It is important to treat an accident involving an uninsured driver as you would any other type of crash. The things you do immediately after your accident will affect any future legal claims you decide to pursue.

Report the Accident: Reporting the accident is crucial. Make sure that police are dispatched to the scene and complete a Traffic Collision Report. This report may not be admissible as evidence in court, but it can be incredibly helpful to your attorney. It will contain information about your accident that will likely be lost or forgotten over time (e.g., weather conditions, traffic, eye-witnesses).

Seek Medical Treatment: Your health and safety should be your first priority. A doctor will make sure that all of your injuries are properly diagnosed and treated, reducing the risk of life-threatening complications. The medical report will be useful in establishing a link between your accident and injuries.

Notify Your Insurance Company: Make sure that you tell your insurance company that you have been involved in an accident right away. They will do everything they can to minimize the benefits you recover. Hesitating to report the accident may negatively affect your recovery.

Hire an Attorney: While you should notify your insurance company about the crash, it is important to limit any further communication. The insurance company will try to get you to accept an early offer to prevent you from retaining an attorney. They know that your chances of maximizing the benefits you receive are greatest when you have an attorney at your side.

Find a Personal Injury Attorney in Your Area

Have you been involved in a California car accident? Was the other driver underinsured or uninsured? The sooner you act, the better your chances of getting the money you deserve. Call an attorney in your jurisdiction today to request a free consultation.

The New California Cellphone Law And Negligence Cases – CA

An expanded cellphone law that its author says is designed to “prevent distracted driving” takes effect this coming January 1.

The move takes place as cellphone use while driving has expanded in California and elsewhere. As a result, CHP spokesperson Jon Sloat called the bill “welcome news” for law enforcement. Beginning in January, officers will write tickets whenever they see drivers using cellphones, whether they are talking, texting, “checking their GPS or their music,” he added. The bill’s primary sponsor was Assembly-member Bill Quirk (D-Hayward).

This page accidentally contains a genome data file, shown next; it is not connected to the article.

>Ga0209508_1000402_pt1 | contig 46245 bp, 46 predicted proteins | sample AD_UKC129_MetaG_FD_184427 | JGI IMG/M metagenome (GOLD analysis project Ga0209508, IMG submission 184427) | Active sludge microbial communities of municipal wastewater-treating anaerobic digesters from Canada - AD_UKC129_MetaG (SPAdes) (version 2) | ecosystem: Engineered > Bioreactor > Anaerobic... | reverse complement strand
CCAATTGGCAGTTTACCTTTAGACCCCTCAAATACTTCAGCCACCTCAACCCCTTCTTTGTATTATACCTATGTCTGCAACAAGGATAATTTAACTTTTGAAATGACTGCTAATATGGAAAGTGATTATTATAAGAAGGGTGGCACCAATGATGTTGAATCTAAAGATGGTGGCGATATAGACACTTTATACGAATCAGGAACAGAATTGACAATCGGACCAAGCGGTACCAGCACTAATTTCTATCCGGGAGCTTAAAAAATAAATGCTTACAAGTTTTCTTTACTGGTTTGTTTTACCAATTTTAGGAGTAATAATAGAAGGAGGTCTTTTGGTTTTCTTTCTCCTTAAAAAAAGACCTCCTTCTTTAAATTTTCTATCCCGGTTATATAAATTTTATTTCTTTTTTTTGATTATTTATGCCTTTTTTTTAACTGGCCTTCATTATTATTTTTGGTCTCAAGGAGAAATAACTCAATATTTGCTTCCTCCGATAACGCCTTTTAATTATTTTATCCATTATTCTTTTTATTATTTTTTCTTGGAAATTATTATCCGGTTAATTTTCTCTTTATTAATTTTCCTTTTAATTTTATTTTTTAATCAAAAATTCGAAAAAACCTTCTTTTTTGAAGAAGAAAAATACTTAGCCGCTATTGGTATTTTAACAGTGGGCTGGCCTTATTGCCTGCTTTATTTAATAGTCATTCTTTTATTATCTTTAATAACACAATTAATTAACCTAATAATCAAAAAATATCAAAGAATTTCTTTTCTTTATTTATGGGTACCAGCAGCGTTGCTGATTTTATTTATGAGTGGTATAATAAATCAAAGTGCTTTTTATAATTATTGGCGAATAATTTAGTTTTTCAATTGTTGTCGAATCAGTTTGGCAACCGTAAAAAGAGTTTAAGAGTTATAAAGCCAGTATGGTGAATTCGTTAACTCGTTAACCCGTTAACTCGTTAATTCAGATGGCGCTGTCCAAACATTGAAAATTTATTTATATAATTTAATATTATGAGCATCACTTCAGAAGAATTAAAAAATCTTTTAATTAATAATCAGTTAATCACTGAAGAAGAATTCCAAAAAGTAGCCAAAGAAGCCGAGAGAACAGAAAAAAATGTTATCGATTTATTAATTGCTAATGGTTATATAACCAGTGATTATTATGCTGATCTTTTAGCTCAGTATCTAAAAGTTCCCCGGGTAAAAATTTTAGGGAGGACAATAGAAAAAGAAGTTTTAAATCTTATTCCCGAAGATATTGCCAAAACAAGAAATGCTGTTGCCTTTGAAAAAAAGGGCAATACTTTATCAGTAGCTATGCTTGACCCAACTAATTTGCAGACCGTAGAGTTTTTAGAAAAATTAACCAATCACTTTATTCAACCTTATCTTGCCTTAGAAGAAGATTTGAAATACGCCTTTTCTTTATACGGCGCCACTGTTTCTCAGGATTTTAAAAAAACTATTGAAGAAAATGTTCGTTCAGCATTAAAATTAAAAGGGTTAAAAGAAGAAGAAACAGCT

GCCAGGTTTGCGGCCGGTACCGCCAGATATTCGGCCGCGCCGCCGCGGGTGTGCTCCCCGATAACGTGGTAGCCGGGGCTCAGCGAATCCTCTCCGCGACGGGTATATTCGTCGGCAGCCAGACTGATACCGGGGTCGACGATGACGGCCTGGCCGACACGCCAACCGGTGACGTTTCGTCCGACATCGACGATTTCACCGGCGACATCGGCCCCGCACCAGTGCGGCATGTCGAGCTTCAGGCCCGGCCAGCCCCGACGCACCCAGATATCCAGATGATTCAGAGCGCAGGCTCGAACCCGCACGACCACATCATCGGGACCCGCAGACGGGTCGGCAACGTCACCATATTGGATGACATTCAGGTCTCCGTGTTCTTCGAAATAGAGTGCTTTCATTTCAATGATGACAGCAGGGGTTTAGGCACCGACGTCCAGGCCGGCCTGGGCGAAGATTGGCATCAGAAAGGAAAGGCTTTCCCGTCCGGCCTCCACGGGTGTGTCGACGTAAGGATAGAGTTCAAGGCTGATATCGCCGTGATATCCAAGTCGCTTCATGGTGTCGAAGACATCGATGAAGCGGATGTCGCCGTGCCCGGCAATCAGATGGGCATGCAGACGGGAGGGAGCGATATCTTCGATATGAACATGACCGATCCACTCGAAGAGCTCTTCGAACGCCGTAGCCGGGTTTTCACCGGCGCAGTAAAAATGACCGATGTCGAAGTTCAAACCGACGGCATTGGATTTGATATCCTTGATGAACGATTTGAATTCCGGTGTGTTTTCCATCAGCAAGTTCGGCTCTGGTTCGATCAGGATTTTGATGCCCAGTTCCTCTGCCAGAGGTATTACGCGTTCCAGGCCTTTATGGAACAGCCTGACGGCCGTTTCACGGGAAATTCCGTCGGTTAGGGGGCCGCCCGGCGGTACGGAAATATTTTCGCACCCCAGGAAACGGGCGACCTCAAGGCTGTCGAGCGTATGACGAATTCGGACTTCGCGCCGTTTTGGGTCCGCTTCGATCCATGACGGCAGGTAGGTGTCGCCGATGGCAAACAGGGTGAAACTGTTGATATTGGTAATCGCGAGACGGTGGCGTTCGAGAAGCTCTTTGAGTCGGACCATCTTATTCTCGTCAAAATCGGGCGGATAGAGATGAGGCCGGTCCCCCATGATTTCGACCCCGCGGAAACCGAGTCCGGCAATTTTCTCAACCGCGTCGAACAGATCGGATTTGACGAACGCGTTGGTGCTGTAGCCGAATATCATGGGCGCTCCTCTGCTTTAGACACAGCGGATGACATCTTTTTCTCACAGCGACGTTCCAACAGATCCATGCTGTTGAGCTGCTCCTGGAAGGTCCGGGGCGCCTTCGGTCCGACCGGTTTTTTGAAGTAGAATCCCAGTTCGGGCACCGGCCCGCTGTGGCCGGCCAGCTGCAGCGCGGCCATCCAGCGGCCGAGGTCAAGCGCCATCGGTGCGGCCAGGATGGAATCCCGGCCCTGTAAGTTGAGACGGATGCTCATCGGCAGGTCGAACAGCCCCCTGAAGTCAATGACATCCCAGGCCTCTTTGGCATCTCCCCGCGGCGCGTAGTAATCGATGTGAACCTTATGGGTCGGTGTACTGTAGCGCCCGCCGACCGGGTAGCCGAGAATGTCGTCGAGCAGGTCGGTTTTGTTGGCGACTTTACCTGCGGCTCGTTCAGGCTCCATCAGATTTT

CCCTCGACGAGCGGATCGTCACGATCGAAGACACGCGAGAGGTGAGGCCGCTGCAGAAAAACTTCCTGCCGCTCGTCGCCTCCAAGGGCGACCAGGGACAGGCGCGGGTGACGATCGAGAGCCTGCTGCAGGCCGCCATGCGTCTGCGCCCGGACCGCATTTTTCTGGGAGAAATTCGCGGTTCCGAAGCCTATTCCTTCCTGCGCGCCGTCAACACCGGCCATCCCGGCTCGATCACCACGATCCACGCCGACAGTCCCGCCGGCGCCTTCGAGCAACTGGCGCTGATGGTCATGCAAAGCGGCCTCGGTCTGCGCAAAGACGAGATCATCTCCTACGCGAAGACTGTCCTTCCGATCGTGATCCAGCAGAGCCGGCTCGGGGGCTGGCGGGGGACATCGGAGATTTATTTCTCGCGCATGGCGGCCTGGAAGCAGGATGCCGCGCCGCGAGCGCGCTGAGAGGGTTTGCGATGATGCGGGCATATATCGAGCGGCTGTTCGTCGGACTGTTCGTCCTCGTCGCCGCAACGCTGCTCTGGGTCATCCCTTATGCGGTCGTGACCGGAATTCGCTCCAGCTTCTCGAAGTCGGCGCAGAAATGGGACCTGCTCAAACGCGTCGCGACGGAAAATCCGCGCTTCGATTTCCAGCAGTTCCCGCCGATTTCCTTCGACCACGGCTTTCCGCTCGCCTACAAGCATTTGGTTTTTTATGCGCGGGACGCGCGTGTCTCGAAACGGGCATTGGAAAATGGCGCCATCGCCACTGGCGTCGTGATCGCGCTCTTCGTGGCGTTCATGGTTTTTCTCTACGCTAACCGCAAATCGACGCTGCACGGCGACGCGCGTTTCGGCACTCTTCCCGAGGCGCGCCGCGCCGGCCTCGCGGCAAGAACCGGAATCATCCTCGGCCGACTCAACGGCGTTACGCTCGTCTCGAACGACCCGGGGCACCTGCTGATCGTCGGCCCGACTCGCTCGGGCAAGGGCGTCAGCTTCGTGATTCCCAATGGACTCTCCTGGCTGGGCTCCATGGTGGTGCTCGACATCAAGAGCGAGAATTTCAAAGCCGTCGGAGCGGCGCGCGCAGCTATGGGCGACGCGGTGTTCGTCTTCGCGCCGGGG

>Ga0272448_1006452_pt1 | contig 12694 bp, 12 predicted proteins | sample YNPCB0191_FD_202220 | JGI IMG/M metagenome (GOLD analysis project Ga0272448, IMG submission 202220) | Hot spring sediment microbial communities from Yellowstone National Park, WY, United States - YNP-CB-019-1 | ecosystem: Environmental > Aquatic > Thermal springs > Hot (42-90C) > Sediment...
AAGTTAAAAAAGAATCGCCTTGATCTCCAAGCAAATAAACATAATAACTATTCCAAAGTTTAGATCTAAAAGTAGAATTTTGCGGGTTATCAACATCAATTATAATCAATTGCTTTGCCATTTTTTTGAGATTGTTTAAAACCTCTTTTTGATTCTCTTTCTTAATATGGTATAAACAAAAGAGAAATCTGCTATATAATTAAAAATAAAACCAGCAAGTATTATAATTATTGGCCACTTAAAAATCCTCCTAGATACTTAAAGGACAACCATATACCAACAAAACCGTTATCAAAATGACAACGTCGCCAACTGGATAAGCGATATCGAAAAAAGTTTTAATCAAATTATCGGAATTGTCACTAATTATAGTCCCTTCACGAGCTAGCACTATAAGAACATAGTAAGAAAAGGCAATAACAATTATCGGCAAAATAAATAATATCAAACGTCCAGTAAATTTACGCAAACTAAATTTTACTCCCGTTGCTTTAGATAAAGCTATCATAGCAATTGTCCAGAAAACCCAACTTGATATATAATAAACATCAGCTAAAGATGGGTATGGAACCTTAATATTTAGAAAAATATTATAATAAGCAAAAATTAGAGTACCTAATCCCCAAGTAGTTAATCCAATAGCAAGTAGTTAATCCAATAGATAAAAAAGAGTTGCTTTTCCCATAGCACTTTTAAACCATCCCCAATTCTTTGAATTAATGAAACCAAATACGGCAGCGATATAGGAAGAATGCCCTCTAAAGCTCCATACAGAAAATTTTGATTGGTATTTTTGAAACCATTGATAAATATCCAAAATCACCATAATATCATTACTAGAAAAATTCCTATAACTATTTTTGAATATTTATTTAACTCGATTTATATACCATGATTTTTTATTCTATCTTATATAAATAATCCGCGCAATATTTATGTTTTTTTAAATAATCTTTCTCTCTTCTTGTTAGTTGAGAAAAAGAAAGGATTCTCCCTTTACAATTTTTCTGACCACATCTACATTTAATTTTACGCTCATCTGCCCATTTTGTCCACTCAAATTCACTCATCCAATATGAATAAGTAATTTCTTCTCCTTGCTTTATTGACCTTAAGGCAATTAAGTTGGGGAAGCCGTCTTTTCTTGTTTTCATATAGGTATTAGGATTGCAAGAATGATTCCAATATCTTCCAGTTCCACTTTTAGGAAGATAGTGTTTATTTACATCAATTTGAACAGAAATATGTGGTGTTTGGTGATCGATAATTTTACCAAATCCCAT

Last year, cellphone related car accidents killed sixteen Californians and injured 500 others, and Officer Sloat believes these numbers are vastly under-reported.

The California Cellphone Law

When lawmakers began debating the current cellphone laws a little over a decade ago, most available devices were quite rudimentary compared to the ones of today, and the more advanced models were often priced out of reach of many drivers. Moreover, social media platforms and smartphone apps were not nearly as well-developed then as they are today. As a result, since most people still used their phones primarily for talking and texting, the Legislature passed very narrowly tailored laws to address these concerns.

In 2014, the Fifth District Court of Appeal court ruled in favor of Steven Spriggs, who received a ticket for using his cellphone to access a GPS map while he was stuck in traffic. The court ruled that since Mr. Spriggs was not talking on his phone at the time, the statute as written did not apply. “We conclude the statute means what it says — it prohibits a driver only from holding a wireless telephone while conversing on it,” the court wrote. At the time, the CHP elected not to appeal this decision, probably because the court was clearly correct in its interpretation of the narrow law.

A.B. 1785 passed by wide margins in both the Assembly and the Senate. It essentially replaces the existing “talking and texting” language with the phrase “holding or operating a handheld wireless telephone or an electronic wireless communications device.” The law also limits the use of cellphone mounts.

Direct Evidence of Negligence

When drivers are cited for violating the new Vehicle Code 23123.5, prosecutors must still prove that the driver was using the device and not checking the time, glancing at a status update, declining an incoming call, or otherwise using the device in an approved way. However, in civil court, the burden of proof is lower. So, evidence that a cellphone was on and was in the front passenger area would probably be sufficient for a reasonable juror to conclude that, more likely than not, the driver was using the device at or near the time of the crash.